Tenant Improvement Buildouts

Once a tenant has signed a lease the next step is to build out the tenant improvements, or TIs. The goal is to build the TIs on time, on budget, and in accordance with the approved plans and specifications, so you should focus on matters that impact how long the construction will take, how much the construction will cost, and the quality of the construction. This article covers issues that arise when the tenant builds out the TIs but also discusses issues when the landlord handles the construction.

Timing of Construction

When the tenant builds out the TIs, the lease is usually structured so that the landlord delivers the space to the tenant and then the tenant has a free rent period in order to complete its construction. However, rent will start at the end of the free rent period whether or not the tenant has completed its TIs, so it’s important to control construction delays so that you don’t end up paying rent before you can occupy the space.

Common construction delay issues include supply chain problems, slowdowns during the design phase, and delays due to unforeseen conditions in your space or poor construction management. Here are some ways to lessen these problems:

When you are designing your TIs, talk to your architect and contractor about the availability and delivery times for custom furniture, fixtures or equipment and any other items that are part of your TIs. If there are shortages or supply chain delays, then consider alternative items or place your order earlier for items that have a long lead time.

Attach a preliminary space plan to the lease so that everyone agrees in advance on the general scope of the TIs (i.e., the general layout of the space and the location and number of workstations, offices and conference rooms). The work letter should state that as long as subsequent plans are generally consistent with the preliminary space plan, the landlord has to approve those subsequent plans.

Require the landlord to respond to your TI plan submissions and any construction change orders within a specified number of days. If the landlord fails to respond on time, then the plan submission or change order should either be deemed approved by the landlord or the landlord’s failure to respond on time should trigger a landlord delay which will serve to extend your free rent period. You shouldn’t have to absorb delays in the TI design and construction process caused by the landlord.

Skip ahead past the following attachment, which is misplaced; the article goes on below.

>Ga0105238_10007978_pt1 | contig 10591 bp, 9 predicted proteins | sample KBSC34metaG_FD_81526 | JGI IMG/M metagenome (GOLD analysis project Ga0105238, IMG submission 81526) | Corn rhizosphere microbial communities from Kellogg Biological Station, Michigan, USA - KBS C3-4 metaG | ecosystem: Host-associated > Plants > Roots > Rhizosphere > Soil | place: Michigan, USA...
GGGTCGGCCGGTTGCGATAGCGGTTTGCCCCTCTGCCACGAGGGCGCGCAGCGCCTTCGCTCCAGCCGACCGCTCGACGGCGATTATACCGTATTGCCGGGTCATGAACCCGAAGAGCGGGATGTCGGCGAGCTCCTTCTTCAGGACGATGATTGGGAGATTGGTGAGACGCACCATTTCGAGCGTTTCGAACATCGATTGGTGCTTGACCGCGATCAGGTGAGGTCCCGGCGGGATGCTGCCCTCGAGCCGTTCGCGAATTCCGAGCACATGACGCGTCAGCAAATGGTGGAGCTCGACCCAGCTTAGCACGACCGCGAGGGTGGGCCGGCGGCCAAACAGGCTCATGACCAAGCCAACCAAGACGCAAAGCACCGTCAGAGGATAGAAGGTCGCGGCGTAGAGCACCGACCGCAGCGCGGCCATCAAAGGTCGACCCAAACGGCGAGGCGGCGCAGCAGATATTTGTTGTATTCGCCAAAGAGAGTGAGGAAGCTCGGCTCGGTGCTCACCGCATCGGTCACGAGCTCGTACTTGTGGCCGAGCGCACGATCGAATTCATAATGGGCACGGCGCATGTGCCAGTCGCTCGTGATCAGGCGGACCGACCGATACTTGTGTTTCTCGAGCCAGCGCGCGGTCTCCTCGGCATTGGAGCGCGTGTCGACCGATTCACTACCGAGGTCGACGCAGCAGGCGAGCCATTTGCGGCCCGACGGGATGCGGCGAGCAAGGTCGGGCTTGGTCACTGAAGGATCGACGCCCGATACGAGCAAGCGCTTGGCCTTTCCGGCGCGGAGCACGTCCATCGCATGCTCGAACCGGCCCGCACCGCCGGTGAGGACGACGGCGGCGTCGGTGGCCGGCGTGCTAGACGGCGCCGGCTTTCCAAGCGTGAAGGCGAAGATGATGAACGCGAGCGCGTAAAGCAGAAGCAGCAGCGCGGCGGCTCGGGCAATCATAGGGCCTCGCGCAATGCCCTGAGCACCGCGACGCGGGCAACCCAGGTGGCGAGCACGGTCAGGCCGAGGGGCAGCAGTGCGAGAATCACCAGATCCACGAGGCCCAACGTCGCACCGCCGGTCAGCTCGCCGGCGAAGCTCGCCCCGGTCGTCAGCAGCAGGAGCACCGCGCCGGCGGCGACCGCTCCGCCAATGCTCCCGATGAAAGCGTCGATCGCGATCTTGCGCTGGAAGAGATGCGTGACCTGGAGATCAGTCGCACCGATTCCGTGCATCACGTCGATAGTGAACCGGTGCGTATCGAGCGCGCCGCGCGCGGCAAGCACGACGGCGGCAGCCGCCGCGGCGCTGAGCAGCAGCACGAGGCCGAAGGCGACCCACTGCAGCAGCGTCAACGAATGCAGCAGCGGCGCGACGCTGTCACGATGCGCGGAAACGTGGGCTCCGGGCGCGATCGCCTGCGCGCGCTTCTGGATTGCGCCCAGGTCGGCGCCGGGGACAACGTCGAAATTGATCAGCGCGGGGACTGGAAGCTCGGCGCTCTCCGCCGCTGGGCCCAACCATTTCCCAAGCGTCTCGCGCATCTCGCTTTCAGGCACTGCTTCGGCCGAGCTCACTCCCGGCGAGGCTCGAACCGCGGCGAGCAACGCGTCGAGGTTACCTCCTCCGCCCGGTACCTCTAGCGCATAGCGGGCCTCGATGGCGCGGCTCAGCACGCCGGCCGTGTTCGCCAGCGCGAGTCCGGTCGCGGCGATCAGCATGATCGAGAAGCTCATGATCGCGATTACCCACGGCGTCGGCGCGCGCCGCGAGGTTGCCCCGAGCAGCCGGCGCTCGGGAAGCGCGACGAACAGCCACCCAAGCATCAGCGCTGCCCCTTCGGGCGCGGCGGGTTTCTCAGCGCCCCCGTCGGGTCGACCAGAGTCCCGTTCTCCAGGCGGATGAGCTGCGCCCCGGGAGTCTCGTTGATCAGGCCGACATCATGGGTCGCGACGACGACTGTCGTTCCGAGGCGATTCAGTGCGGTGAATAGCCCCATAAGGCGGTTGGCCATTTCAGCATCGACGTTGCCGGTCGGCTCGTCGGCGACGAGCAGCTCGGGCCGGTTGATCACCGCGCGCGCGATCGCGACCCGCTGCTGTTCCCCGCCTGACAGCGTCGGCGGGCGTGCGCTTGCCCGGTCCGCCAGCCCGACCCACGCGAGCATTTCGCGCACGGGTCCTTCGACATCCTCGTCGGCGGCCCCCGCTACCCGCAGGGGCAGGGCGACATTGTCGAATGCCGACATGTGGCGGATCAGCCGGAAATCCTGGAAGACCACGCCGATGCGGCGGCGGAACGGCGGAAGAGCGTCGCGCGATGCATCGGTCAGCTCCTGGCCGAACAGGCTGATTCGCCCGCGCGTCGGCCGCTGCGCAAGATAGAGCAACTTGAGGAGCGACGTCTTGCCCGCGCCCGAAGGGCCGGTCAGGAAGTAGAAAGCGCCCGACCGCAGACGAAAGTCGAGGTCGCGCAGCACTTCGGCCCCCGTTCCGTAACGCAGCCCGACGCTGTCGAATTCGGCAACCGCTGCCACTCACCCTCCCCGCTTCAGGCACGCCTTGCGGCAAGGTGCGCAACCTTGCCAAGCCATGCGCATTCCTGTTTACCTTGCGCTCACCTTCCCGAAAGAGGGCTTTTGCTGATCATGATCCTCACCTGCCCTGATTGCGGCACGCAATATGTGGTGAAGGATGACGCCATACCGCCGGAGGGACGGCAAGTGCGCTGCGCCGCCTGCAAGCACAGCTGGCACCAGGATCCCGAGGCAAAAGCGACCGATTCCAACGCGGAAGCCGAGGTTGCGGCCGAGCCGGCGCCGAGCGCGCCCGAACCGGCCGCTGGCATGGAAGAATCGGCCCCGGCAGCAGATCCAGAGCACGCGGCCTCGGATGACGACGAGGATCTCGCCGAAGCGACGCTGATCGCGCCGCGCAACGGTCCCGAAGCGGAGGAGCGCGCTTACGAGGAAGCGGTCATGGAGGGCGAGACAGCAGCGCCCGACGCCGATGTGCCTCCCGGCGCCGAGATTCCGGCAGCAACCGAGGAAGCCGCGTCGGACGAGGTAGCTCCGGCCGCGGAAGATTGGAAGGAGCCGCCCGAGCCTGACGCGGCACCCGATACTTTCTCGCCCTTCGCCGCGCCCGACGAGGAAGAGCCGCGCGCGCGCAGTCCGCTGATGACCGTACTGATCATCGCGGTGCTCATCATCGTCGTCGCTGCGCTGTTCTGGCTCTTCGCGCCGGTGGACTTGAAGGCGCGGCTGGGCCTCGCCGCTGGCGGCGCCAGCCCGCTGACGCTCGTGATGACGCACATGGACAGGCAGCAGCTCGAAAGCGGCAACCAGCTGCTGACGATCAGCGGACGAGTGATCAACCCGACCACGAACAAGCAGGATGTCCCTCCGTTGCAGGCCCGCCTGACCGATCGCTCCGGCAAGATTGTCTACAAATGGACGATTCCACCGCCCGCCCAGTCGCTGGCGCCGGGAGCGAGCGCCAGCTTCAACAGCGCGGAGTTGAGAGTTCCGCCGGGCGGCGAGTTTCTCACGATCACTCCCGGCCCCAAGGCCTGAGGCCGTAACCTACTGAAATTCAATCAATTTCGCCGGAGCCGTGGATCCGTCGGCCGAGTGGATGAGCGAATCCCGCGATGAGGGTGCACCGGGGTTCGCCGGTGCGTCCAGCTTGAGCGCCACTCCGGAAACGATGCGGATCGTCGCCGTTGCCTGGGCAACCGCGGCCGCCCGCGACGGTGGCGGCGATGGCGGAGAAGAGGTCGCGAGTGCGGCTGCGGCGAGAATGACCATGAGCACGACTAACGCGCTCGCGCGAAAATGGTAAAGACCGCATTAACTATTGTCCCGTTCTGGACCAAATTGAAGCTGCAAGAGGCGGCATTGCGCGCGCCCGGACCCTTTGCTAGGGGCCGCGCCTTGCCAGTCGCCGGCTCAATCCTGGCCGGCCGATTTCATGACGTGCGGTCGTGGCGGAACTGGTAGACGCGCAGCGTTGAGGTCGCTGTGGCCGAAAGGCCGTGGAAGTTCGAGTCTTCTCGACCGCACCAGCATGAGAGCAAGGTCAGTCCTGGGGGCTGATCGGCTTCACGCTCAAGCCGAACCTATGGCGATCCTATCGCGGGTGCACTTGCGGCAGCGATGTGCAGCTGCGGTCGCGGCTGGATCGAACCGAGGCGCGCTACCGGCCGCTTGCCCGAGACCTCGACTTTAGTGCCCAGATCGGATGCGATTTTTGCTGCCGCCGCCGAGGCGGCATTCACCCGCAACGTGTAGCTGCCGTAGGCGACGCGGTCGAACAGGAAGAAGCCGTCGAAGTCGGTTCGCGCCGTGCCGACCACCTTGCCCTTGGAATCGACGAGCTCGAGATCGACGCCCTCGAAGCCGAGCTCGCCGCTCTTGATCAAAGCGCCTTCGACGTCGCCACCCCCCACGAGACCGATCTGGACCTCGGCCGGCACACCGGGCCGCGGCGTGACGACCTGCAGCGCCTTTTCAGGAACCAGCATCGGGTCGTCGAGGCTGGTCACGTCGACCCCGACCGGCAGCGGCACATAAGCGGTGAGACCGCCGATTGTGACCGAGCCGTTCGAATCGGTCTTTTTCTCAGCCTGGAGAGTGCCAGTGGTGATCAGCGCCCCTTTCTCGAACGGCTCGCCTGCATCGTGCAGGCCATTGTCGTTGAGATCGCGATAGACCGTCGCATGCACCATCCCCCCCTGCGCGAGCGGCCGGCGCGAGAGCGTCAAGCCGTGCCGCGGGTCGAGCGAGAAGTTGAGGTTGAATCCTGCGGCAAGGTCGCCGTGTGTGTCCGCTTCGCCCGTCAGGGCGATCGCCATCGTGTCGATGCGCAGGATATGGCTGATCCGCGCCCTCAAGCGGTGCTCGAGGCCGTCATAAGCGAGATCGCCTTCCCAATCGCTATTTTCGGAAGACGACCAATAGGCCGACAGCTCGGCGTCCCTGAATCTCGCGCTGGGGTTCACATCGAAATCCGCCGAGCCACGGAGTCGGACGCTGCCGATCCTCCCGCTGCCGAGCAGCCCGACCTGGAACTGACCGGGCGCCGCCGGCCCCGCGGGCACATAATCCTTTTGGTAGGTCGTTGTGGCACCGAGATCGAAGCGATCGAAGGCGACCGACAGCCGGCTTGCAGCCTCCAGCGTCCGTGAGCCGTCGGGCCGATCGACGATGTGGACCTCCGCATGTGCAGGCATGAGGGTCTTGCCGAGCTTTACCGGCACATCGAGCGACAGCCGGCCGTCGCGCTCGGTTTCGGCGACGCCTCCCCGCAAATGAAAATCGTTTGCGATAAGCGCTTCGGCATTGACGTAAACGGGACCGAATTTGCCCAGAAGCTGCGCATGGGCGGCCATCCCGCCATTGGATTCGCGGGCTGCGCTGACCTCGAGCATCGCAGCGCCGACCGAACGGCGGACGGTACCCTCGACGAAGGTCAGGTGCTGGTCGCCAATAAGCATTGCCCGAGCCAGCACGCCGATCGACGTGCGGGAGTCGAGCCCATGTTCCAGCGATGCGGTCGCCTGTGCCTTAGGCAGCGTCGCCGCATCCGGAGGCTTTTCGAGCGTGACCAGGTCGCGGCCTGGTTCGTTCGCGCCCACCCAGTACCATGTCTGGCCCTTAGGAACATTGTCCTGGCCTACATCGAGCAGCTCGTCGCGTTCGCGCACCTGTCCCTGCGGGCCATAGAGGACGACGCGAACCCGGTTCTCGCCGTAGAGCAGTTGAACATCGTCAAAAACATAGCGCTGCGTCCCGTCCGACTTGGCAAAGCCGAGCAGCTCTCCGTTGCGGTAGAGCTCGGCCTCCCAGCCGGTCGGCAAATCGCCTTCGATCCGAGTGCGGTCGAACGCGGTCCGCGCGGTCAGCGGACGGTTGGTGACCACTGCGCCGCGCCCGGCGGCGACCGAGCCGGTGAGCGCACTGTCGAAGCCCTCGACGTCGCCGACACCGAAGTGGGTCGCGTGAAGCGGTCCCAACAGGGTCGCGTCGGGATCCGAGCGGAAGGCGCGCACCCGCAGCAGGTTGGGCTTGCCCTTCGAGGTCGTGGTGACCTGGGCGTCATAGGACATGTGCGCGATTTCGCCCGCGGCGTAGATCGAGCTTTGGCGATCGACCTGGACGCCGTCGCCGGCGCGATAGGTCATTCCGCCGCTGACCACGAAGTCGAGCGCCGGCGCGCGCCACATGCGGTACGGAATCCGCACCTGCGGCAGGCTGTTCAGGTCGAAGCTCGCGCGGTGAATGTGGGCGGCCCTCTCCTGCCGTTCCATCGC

The landlord should provide you with accurate and complete plans and specifications for the base building and the building systems. If the landlord’s plans are inaccurate or incomplete and this delays construction, then those delays should be landlord delays. And if the inaccurate or incomplete plans increase the cost of the TI work (e.g., the TI work has to be re-designed or the scope of the TI work is increased), then the landlord should bear these increased costs.

If you discover any pre-existing hazardous materials or defects in the base building or building systems while performing your TI work, the landlord should be responsible for remediating the hazardous materials and correcting any building defects. If this remediation or repair work delays your construction or increases your costs, the landlord should be responsible for those delays and costs.

Construction Costs

How can you keep your job on budget and lessen the impact of cost overruns? Start by requiring your contractor to provide you with a detailed construction budget and enter into a construction contract where the contractor agrees to deliver the work for a fixed contract price. Control cost overruns by requiring regular budget updates and prompt notice if the contractor anticipates any cost overruns. If change orders are required, make sure the scope and estimated cost are approved in writing by both you and the contractor before the contractor can proceed.

If the initial budget is too high think about value engineering the project, where you work with the architect and contractor to re-design and re-price portions of the work in an effort to lower the overall budget. And determine whether the job is a union job or otherwise requires paying a prevailing wage, which can increase the cost of the work by 20% or more.

Funding the Construction

Although the landlord may provide you with a tenant improvement allowance, this allowance often only covers part of the construction costs and you will be required to separately fund the balance of the work. Landlords often request that you pay the entire cost of the TI work upfront and then you can submit a bill to the landlord after the TI work is complete in order to be reimbursed from the TI allowance. If this arrangement poses cash flow problems for you, then ask the landlord to instead fund the TI allowance on a pro rata basis. Each construction payment will be funded partially by the landlord from the TI allowance and partially by you, based on the ratio between the amount of the TI allowance and the amount of your contribution to the initial construction budget.